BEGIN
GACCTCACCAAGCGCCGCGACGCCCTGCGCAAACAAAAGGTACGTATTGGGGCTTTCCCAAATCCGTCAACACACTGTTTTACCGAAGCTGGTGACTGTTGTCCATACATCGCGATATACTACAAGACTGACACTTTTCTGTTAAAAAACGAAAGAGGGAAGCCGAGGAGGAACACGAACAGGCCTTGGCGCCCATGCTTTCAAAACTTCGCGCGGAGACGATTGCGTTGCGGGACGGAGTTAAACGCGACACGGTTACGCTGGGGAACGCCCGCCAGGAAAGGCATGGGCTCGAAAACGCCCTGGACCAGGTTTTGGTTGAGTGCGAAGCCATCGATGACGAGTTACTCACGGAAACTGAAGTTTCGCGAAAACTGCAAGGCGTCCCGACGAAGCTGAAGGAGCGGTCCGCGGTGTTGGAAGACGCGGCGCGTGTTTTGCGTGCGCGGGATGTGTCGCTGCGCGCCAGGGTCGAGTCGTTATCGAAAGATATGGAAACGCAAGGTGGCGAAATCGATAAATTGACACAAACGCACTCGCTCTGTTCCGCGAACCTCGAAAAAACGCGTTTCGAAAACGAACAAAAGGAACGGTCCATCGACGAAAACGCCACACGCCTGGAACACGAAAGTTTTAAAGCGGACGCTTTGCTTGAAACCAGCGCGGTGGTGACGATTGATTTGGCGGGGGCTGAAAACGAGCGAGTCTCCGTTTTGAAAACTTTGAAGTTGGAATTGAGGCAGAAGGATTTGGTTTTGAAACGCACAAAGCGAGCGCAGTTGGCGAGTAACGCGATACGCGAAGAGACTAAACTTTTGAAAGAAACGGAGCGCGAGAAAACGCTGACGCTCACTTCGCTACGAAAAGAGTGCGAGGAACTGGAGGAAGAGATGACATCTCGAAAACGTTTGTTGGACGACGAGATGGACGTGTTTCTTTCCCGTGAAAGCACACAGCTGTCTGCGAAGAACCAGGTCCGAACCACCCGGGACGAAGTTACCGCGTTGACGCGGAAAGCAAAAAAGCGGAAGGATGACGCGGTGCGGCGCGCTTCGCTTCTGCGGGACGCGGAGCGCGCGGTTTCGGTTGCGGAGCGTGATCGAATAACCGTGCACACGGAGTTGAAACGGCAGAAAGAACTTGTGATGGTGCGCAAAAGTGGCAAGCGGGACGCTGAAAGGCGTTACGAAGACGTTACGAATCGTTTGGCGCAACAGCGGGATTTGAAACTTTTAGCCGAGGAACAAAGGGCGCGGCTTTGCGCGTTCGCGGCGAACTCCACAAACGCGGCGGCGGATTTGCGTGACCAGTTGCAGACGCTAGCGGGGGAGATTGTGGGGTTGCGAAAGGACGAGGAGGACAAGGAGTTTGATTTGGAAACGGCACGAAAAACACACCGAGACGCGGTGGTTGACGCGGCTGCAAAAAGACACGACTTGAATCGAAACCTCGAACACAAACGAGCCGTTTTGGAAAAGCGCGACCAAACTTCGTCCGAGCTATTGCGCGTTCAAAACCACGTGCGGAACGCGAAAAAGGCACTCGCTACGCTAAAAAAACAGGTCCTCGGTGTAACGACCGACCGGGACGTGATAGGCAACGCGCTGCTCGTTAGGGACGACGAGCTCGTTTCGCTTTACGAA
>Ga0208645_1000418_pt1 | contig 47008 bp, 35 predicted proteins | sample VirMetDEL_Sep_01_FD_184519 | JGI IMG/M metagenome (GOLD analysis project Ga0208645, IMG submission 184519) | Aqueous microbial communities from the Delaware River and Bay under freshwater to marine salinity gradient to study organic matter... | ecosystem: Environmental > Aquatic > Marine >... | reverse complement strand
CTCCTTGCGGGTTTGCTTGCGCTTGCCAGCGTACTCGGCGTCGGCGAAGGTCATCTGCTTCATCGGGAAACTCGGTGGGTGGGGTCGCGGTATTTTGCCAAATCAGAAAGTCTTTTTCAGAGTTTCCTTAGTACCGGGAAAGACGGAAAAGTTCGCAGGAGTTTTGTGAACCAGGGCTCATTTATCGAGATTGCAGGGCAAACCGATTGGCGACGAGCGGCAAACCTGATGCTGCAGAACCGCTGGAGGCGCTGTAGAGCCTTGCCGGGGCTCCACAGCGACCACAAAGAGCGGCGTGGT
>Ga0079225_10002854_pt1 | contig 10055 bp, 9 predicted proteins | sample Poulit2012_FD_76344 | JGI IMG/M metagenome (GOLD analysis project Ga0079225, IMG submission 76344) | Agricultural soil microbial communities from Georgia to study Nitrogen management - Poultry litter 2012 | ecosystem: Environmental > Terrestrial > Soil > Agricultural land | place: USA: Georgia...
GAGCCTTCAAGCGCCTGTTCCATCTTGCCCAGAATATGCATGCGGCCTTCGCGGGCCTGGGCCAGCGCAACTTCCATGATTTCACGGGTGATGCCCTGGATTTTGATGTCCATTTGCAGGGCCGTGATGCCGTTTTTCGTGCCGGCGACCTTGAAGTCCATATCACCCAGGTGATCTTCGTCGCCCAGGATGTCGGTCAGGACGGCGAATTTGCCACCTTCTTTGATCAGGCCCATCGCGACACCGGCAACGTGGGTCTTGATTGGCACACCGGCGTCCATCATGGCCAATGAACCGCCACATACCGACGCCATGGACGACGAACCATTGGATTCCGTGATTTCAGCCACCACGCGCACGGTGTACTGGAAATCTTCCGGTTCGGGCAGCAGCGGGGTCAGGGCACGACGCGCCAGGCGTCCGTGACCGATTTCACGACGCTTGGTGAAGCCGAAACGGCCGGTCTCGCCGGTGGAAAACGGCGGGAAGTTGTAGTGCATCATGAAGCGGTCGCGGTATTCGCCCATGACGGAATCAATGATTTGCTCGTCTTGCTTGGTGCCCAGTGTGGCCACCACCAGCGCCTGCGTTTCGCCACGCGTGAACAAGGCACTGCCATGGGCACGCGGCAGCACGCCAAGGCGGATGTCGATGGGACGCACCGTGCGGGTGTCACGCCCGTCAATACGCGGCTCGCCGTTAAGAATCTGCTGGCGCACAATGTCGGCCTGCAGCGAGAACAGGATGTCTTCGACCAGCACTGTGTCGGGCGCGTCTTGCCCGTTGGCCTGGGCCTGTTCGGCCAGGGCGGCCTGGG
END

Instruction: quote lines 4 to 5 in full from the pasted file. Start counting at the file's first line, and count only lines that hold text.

>Ga0079225_10002854_pt1 | contig 10055 bp, 9 predicted proteins | sample Poulit2012_FD_76344 | JGI IMG/M metagenome (GOLD analysis project Ga0079225, IMG submission 76344) | Agricultural soil microbial communities from Georgia to study Nitrogen management - Poultry litter 2012 | ecosystem: Environmental > Terrestrial > Soil > Agricultural land | place: USA: Georgia...
GAGCCTTCAAGCGCCTGTTCCATCTTGCCCAGAATATGCATGCGGCCTTCGCGGGCCTGGGCCAGCGCAACTTCCATGATTTCACGGGTGATGCCCTGGATTTTGATGTCCATTTGCAGGGCCGTGATGCCGTTTTTCGTGCCGGCGACCTTGAAGTCCATATCACCCAGGTGATCTTCGTCGCCCAGGATGTCGGTCAGGACGGCGAATTTGCCACCTTCTTTGATCAGGCCCATCGCGACACCGGCAACGTGGGTCTTGATTGGCACACCGGCGTCCATCATGGCCAATGAACCGCCACATACCGACGCCATGGACGACGAACCATTGGATTCCGTGATTTCAGCCACCACGCGCACGGTGTACTGGAAATCTTCCGGTTCGGGCAGCAGCGGGGTCAGGGCACGACGCGCCAGGCGTCCGTGACCGATTTCACGACGCTTGGTGAAGCCGAAACGGCCGGTCTCGCCGGTGGAAAACGGCGGGAAGTTGTAGTGCATCATGAAGCGGTCGCGGTATTCGCCCATGACGGAATCAATGATTTGCTCGTCTTGCTTGGTGCCCAGTGTGGCCACCACCAGCGCCTGCGTTTCGCCACGCGTGAACAAGGCACTGCCATGGGCACGCGGCAGCACGCCAAGGCGGATGTCGATGGGACGCACCGTGCGGGTGTCACGCCCGTCAATACGCGGCTCGCCGTTAAGAATCTGCTGGCGCACAATGTCGGCCTGCAGCGAGAACAGGATGTCTTCGACCAGCACTGTGTCGGGCGCGTCTTGCCCGTTGGCCTGGGCCTGTTCGGCCAGGGCGGCCTGGG